On a recent summer afternoon, workers and trucks buzzed in and out of a pump station under construction in DeValls Bluff.  Several miles away, the site of what will eventually be a 100-acre regulating reservoir is currently filled with dirt.

Already 17 years in the making, the project tends to spark cycles of controversy among those who say it’s a badly needed solution to the region’s water woes and those who say it’s too large of a financial and environmental burden.  Such woes include rapidly dwindling ground water.

About one in three Arkansas residents is obese, and doctors say it’s leading to people dying much younger than they need to, and leading unhealthier lives in the meantime.

“They have more co-morbidities, which means they have other disease processes that basically can shorten their lifespans, such as diabetes and hypertension and heart disease,” said Dr. Shane Speights, dean of the New York Institute of Technology's College of Osteopathic Medicine at Arkansas State University.  He said since the human body is not meant to carry hundreds of extra pounds, morbidly obese humans may suffer severe hip, joint, knee or ankle pain.

A recent report from the Annie E. Casey Foundation Kids Count data center finds that heart disease is the fifth-highest cause of death for children and teenagers in Arkansas. 

At five-percent, heart disease is dwarfed by other causes, such as accidents, which account for 34 percent of childhood deaths. But doctors say heart disease can still endanger kids and put many others at risk for problems in adulthood and lead to heart attacks under the age of 40.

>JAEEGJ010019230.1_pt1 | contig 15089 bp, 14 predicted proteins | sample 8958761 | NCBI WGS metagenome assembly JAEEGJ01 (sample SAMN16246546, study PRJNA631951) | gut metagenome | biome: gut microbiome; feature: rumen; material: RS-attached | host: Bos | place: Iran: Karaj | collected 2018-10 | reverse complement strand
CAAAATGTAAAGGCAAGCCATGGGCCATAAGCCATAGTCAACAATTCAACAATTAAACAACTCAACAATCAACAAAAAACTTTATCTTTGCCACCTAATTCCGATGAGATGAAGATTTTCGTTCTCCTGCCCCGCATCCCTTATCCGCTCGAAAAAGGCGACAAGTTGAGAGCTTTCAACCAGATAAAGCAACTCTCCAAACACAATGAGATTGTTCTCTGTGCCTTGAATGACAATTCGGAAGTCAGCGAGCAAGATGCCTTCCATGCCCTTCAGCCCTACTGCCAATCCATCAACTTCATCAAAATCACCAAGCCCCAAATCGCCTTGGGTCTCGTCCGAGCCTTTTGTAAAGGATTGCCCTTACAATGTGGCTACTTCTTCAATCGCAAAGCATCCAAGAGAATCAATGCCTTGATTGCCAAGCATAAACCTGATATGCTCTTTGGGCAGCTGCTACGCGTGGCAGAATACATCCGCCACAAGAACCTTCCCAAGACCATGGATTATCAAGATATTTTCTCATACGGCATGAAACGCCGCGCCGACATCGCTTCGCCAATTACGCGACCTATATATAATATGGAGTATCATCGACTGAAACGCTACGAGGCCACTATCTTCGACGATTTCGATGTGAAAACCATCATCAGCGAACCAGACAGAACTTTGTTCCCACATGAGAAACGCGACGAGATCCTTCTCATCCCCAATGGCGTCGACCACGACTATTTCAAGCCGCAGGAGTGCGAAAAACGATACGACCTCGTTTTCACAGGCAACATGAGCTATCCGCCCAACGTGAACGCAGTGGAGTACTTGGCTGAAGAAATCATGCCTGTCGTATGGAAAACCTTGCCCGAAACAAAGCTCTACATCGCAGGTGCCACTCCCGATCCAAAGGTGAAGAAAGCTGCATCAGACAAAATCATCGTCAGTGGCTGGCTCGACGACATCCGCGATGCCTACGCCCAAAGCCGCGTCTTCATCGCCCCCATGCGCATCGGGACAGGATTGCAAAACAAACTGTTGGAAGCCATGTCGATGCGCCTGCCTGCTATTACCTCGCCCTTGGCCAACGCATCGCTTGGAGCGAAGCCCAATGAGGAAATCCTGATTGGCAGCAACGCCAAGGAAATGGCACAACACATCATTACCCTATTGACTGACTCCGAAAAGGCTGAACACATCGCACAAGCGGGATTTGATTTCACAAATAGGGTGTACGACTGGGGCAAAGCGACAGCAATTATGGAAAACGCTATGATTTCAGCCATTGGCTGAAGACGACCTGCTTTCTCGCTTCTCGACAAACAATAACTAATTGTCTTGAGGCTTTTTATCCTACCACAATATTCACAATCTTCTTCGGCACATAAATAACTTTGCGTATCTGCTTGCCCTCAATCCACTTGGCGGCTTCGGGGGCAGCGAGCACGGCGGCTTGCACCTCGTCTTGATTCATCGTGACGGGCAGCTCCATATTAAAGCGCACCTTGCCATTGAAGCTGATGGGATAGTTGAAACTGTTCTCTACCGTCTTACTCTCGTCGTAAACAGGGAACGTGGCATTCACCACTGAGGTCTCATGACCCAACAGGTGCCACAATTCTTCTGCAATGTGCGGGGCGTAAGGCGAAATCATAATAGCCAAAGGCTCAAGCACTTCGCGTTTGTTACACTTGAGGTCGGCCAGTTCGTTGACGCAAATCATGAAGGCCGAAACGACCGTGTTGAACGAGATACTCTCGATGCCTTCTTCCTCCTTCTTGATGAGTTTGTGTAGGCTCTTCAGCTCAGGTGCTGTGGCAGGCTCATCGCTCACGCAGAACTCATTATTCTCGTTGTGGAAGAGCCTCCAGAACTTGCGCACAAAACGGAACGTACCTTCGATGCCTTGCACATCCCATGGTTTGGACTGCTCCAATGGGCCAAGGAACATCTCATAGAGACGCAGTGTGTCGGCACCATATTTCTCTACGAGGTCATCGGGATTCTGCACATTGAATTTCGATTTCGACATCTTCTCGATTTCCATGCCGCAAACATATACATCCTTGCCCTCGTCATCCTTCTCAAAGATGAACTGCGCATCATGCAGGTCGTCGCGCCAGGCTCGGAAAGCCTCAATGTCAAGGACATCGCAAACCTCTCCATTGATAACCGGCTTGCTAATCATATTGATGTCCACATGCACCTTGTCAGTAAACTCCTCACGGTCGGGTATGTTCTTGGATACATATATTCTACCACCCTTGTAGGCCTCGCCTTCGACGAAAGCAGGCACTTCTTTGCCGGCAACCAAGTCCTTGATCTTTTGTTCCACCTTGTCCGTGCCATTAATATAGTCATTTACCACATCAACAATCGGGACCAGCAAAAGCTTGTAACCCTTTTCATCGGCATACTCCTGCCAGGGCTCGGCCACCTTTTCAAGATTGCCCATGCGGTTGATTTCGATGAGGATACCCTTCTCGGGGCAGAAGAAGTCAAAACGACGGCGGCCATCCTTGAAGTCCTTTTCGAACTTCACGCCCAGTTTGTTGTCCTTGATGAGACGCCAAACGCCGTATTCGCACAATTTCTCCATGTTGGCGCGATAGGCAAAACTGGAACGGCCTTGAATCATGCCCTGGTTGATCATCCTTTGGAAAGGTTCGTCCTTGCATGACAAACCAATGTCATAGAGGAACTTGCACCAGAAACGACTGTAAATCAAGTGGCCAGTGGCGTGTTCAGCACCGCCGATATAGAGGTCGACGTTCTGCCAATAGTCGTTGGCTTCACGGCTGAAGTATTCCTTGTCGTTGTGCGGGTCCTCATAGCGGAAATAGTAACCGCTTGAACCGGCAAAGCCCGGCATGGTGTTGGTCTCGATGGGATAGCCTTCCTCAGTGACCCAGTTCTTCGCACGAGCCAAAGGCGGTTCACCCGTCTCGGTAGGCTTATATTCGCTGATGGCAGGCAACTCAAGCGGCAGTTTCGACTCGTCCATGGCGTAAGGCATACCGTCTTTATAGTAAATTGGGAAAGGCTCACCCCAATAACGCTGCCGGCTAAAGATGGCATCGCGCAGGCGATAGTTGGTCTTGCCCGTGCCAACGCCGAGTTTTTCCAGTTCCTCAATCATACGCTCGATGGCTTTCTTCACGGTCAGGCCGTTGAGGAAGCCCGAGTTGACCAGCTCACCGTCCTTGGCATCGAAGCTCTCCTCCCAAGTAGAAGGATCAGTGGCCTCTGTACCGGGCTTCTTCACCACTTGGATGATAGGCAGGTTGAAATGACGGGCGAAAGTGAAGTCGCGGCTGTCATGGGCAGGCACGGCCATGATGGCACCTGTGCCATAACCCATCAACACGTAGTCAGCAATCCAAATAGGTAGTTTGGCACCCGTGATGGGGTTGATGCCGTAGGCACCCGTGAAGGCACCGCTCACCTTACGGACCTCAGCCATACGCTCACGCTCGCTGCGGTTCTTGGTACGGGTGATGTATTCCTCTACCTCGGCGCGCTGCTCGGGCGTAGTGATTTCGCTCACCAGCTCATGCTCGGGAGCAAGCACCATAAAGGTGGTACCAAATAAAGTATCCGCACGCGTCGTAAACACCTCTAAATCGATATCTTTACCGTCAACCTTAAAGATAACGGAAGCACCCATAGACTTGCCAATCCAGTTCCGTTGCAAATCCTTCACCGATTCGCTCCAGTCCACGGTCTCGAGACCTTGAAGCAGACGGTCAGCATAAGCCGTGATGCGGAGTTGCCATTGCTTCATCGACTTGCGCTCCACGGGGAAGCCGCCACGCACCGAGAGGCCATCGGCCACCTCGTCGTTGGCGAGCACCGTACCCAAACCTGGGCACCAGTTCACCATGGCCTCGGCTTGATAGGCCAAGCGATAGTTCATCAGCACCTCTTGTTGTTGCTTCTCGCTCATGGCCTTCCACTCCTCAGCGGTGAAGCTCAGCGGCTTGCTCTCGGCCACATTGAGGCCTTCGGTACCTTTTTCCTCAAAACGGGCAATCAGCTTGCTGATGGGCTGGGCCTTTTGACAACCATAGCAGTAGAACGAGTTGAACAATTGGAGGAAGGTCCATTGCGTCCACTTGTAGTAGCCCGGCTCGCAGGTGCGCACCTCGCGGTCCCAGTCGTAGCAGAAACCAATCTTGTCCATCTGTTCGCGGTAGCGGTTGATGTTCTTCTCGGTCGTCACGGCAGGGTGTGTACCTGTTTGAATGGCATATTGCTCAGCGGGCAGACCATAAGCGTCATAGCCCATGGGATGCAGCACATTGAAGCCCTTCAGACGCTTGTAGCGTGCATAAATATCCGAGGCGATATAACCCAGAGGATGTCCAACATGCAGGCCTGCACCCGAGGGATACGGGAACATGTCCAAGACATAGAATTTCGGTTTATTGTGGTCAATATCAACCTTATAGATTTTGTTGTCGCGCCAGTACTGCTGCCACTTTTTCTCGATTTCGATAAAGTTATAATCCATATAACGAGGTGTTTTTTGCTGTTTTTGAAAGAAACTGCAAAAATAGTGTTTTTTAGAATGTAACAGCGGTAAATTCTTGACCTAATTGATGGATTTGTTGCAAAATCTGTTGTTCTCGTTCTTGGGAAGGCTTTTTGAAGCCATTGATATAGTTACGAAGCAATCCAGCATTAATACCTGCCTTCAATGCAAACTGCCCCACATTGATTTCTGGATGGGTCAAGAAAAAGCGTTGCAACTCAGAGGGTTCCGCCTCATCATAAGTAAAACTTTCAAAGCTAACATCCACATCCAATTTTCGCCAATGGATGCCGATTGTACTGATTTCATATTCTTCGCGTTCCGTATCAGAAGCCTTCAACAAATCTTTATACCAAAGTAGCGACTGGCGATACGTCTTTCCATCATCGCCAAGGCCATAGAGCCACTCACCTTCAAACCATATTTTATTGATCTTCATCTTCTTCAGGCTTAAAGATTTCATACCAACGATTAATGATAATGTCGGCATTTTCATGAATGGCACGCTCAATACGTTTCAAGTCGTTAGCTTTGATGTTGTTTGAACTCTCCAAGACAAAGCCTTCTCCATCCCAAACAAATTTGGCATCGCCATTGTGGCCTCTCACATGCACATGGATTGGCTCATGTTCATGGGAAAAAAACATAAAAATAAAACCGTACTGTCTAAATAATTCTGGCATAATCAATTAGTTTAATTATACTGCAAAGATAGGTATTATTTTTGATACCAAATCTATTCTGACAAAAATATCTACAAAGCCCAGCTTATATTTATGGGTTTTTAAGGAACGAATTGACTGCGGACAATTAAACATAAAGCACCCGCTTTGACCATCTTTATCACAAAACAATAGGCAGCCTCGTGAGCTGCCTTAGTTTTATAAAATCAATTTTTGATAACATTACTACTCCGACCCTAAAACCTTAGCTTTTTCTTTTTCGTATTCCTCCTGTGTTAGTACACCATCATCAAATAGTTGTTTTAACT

CLARIFICATION: Michele Reba is with the U.S. Department of Agriculture's Agricultural Research Service, Delta Water Management Research Unit. Her affiliation was misrepresented in an earlier version of this story.

Four Arkansas farms have made a deal with the world’s largest software maker, Microsoft. The Whitaker Farms in McGehee, Isbell Farm in Stuttgart, Hooks Family Farm in Hazen and Florenden Farms in Burdette join two farms in California and one in Mississippi as the first recipients of carbon credits for rice production. 

The program rewards farmers for reducing greenhouse gas emissions from rice, considered among the more environmentally damaging of all crops.  With a carbon credit, companies can exceed emissions caps by paying for reductions elsewhere, such as on a farm. 

A poll released by the American Medical Association this week finds that both the Obama-era Affordable Care Act, in place since 2014, and the Republican American Health Care Act under consideration in the Senate, have image problems among Arkansas voters. Medicaid, meanwhile, is pretty popular.

The survey conducted by Alexandria, Virginia-based Public Opinion Strategies finds that 44 percent of registered Arkansas voters sampled oppose the program commonly known as Obamacare.  The Republicans’ American Health Care Act, which is not law but would replace Obamacare, is opposed by 40-percent of respondents in its current form.

A wall of police officers stood between two groups of protestors at Riverside Park on the banks of the White River in Batesville on Saturday afternoon, as the groups hurled insult after insult at each other over race, nationality, religion and sexual orientation.

“Our position is that we are here to make sure everyone gets their voice, everybody has the right to free speech, and that nobody gets hurt,” said Police Chief Alan Cockrill.